Carol Lessans looked out the window above her kitchen sink Tuesday morning and was stunned: As she watched, a black bear walked through her Silver Spring yard, lay down and ate seeds from her bird feeder.
“We were like, ‘Oh my god,’ ” Lessans said.
She reached for her cellphone and recorded a short video of the bear that she later posted to Facebook. “We have a bear in our yard!!!!” she wrote.
Wildlife experts at Maryland’s Department of Natural Resources saw the video and said they believe the bear was a male about 1½ years old and weighing between 100 and 200 pounds.
It is “unusual but not unheard of” to see a black bear in a D.C. suburb, said Brian Eyler, the game mammal section leader for the Maryland DNR, and this is the time of year when young male bears are venturing out and looking for their own territory. There were several reports of black bear sightings in the Silver Spring area in June 2016.
On Tuesday, Lessans said, she and her husband tried to get a better view of the bear from their screened-in porch, but when her husband made a noise, the bear fled. Hours later, even though she said she had seen a previous post about a bear sighting farther north in Montgomery County, she could scarcely believe it.
“I knew about the sightings,” Lessans said, “and you see them on Facebook, but you think, ‘Oh, they could be in another country.’ ”
But, in hindsight, there were signs. The couple’s backyard bird feeder had been broken earlier this week in a “strange way,” said Lessans, who works as an artist. “It wasn’t as it if had fallen over and broken. It was open like another being could have done it.”
The couple joked that maybe a bear had knocked it over but didn’t think too much of it. Her husband got a new feeder and put it up.
Then, around 7 a.m. Tuesday, she saw the black bear eating from it.
Lessans said she called local wildlife authorities but got disconnected as she was being transferred. Maryland DNR officials confirmed they got a report Tuesday of a bear sighting in the Silver Spring area.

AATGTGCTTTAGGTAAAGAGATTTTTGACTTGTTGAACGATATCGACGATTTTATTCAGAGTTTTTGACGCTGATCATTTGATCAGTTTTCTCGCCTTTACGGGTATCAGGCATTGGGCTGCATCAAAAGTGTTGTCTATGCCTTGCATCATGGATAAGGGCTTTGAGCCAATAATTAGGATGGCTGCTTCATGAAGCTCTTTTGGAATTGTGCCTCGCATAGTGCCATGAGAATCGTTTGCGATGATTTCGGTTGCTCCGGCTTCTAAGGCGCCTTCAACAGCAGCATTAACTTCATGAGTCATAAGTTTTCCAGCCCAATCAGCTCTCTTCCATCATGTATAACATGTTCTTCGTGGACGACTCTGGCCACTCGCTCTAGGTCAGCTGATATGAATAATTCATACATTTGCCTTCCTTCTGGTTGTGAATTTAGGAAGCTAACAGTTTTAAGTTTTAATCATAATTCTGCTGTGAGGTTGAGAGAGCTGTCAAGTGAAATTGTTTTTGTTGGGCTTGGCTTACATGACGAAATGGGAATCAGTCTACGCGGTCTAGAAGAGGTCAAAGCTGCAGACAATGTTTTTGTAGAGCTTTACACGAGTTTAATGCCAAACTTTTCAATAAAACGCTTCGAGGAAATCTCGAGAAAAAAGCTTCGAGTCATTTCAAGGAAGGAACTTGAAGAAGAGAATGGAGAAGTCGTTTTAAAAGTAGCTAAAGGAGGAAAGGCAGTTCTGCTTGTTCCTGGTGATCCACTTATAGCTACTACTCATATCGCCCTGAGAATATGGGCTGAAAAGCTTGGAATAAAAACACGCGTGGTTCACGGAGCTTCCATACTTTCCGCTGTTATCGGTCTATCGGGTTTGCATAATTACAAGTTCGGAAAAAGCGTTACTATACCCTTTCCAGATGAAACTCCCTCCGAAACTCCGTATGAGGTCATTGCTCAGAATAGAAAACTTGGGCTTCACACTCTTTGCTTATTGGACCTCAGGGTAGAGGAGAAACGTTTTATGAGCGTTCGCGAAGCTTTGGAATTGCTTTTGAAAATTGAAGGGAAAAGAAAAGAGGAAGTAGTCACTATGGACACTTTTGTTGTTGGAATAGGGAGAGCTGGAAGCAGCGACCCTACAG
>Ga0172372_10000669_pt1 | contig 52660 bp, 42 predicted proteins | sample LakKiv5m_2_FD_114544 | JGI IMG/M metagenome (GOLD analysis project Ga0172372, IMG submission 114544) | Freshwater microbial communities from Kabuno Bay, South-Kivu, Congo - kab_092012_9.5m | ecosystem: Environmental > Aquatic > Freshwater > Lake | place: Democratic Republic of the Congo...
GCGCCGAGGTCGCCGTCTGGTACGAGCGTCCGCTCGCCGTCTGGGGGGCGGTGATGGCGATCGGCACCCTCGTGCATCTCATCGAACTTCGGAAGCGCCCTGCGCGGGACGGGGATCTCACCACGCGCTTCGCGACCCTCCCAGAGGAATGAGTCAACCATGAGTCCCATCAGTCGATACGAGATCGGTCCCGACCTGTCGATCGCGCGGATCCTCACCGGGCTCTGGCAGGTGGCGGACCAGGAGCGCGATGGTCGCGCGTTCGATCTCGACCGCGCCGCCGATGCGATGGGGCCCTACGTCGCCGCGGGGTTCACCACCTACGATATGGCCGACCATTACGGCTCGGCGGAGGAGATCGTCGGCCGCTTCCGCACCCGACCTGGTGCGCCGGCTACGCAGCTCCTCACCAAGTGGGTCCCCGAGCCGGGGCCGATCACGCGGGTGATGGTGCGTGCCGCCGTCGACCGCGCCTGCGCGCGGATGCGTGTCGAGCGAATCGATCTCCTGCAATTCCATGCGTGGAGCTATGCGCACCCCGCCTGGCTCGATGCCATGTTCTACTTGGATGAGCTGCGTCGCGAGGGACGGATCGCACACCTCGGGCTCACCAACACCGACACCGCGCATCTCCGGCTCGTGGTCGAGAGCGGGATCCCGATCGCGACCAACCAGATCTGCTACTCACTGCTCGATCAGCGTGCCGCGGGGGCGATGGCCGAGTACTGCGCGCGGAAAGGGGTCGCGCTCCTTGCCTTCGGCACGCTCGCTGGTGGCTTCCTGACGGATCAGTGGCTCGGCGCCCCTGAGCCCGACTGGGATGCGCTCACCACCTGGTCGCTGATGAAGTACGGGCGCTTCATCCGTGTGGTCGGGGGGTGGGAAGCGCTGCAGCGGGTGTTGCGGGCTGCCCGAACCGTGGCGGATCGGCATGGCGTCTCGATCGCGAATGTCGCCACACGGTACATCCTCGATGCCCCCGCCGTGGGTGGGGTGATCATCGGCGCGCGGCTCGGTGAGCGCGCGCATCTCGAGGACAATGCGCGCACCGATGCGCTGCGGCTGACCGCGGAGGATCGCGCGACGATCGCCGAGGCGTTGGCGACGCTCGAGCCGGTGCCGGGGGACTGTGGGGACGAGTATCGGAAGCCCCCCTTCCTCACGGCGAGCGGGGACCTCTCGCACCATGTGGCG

Eyler said the bear in Lessans’s yard probably came from a less-dense area to the more urban area of Silver Spring via parklands and greenways. His department recently had a report of a black bear sighting in Howard County, he said, and “this could possibly be the same bear,” although he cautioned there was no way to know.
“We don’t get them inside the Beltway as often,” Eyler said.
In 2014, a young black bear captured regional attention when it took officials three hours to scare it out of a tree on the grounds of the National Institutes of Health campus, near the Medical Center Metro stop in Bethesda. It was tranquilized and relocated to western Montgomery County. The year before, a young black bear was relocated after it was sedated and caught in Northwest D.C.'s Palisades neighborhood.
Black bears are native to the D.C. region, and officials said there’s a healthy population of about 2,000, mostly in western Maryland but slowly expanding outward. In the spring and early summer, young males are usually “dispersing and trying to find their own territory,” Eyler said. Think of them, he said, “as teenagers trying to find their way.”
Officials advised the public to remove any items that would attract black bears, including garbage, bird feeders and grills with grease.
Some other advice, perhaps, went without saying.
“I just wanted to go out and give it a big, old hug,” Lessans said of the bear she encountered Tuesday. “It looked so adorable. But I wouldn’t do that. I’m not crazy.”